To finish the process students write a letter to give advice to a contemporary policy maker.
This is the template – I started with the Schaffer model then modified it to my needs. I provide my students with sentence stems, and other built in supports to help them through the process.
Students have to:
- Tell the policy maker which if they should support or oppose the contemporary policy they learned about in the first part of the process.
- Use two pieces of evidence from the case study to explain to the policy maker ideas which justify their policy advice.
- Use one piece of evidence from the case study that someone might use to oppose their position, and explain why that evidence is not enough of a reason to vote the other way.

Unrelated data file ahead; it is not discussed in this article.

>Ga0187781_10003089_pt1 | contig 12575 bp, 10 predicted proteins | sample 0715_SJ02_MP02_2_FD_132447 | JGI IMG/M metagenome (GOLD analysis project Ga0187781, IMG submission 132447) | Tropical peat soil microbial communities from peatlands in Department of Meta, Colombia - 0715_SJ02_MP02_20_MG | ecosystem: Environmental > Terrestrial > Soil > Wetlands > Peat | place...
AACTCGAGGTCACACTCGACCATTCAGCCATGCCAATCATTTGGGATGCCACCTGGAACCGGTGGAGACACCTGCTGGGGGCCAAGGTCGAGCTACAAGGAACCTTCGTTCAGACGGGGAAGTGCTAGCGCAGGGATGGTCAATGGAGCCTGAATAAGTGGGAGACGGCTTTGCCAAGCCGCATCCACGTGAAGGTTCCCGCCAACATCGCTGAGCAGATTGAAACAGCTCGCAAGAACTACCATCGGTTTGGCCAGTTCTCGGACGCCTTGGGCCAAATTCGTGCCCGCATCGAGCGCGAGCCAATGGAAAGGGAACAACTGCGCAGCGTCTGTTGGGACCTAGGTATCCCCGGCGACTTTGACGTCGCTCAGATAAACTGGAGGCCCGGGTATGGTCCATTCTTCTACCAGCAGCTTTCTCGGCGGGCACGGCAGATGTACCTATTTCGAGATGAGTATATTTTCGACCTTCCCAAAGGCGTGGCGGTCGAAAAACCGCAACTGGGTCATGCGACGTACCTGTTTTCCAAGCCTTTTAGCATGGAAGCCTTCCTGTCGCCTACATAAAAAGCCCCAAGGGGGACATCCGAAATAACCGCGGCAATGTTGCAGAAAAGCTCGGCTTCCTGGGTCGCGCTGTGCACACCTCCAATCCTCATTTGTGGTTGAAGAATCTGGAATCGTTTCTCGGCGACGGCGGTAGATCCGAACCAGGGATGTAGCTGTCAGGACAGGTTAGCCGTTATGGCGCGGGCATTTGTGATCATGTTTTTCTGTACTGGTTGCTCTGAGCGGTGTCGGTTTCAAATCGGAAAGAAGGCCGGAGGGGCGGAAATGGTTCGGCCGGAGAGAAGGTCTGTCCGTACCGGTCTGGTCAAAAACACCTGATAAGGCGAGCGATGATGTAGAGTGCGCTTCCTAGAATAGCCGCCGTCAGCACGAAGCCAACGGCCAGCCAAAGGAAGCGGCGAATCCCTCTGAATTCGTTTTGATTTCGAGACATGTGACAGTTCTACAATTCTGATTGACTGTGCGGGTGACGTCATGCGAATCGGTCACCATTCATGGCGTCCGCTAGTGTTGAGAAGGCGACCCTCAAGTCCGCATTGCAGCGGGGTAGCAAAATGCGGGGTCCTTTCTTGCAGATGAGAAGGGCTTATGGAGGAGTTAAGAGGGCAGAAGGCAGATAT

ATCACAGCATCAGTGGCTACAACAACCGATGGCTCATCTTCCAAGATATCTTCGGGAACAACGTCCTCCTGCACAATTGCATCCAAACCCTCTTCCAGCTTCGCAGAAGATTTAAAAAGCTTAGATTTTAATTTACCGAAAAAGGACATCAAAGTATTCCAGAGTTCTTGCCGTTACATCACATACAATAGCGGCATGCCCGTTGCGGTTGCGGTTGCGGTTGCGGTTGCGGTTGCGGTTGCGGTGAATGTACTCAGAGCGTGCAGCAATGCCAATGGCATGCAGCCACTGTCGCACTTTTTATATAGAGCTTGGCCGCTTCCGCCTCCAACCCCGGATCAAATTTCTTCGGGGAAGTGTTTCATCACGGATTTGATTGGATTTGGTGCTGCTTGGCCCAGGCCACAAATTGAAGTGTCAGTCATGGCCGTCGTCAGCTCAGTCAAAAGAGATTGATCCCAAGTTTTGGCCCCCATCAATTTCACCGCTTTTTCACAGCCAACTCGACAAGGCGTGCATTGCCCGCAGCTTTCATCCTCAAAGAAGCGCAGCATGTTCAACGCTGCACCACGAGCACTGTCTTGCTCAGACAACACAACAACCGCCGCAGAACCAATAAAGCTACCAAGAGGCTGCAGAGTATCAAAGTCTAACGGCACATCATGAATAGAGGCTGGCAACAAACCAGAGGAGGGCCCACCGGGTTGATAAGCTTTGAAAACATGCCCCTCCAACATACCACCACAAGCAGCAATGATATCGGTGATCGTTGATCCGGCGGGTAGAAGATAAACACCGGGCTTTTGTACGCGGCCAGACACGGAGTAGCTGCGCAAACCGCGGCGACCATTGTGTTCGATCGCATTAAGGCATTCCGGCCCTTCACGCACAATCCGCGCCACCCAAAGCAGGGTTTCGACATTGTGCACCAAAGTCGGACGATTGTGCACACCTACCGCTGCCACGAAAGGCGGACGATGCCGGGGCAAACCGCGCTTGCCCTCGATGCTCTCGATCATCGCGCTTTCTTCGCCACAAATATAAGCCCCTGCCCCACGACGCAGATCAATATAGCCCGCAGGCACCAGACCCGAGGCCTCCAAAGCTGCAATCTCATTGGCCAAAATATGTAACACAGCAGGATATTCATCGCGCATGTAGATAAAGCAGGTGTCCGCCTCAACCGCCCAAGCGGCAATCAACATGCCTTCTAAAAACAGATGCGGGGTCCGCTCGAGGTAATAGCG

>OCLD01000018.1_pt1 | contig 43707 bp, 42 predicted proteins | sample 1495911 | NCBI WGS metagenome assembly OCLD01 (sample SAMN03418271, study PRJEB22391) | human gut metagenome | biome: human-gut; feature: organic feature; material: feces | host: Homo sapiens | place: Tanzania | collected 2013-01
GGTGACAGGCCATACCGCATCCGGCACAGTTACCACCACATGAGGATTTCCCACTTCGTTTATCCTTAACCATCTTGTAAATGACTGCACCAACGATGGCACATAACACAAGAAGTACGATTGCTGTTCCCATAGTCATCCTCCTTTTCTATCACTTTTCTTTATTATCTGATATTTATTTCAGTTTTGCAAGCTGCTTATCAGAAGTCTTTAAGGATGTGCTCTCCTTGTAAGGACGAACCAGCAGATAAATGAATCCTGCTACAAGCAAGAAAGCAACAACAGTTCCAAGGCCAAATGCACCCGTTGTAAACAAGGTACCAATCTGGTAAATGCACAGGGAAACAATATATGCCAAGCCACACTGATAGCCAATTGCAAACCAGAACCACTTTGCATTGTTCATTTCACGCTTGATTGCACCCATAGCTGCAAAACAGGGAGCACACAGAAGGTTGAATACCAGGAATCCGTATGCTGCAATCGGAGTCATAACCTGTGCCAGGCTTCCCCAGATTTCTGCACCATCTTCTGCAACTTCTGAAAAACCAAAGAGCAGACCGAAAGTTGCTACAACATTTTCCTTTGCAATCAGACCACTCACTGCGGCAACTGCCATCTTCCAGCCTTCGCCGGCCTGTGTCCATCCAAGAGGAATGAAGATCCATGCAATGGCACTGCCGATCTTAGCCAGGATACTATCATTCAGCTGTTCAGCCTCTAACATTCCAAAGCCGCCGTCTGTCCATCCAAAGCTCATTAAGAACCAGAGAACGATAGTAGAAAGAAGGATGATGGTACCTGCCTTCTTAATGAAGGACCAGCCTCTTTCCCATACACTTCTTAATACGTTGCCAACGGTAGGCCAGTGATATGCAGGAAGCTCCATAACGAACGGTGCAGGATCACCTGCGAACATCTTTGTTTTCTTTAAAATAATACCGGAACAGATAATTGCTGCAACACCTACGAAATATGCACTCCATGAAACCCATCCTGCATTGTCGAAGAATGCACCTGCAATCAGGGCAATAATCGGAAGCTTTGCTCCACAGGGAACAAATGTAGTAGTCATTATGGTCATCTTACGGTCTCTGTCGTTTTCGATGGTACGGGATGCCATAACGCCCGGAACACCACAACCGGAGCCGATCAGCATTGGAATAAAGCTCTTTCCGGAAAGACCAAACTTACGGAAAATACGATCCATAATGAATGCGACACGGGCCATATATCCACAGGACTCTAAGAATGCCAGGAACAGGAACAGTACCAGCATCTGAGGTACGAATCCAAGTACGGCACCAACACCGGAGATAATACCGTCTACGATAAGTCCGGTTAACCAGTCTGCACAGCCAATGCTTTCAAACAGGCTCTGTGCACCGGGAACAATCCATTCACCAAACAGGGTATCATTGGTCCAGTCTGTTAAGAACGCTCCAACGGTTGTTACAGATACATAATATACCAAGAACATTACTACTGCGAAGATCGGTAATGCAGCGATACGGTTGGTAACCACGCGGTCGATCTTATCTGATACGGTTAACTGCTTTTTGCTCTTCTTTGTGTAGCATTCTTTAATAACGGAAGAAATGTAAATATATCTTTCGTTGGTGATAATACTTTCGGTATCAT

- Provide one last explanation why the policy maker should support or oppose the policy.
- Conclude with a statement offering the policy maker advice on what we should always consider before we make legislation on a certain topic. Example Student finished form
Throughout the semester students have the option to send their letters to policy makers, however for their class final they are expected to dive a little deeper into the policy debate they found most interesting during the semester, write a more detailed letter and send it. So far, while many students have sent letters to various politicians, the only ones who have gotten responses are those who sent letters to the White House. While all of these have been form letters, those letters at least show the student their letter made it that far, was opened, and most likely read. Maybe only by a staffer, but in the end they took a civic action and got a response.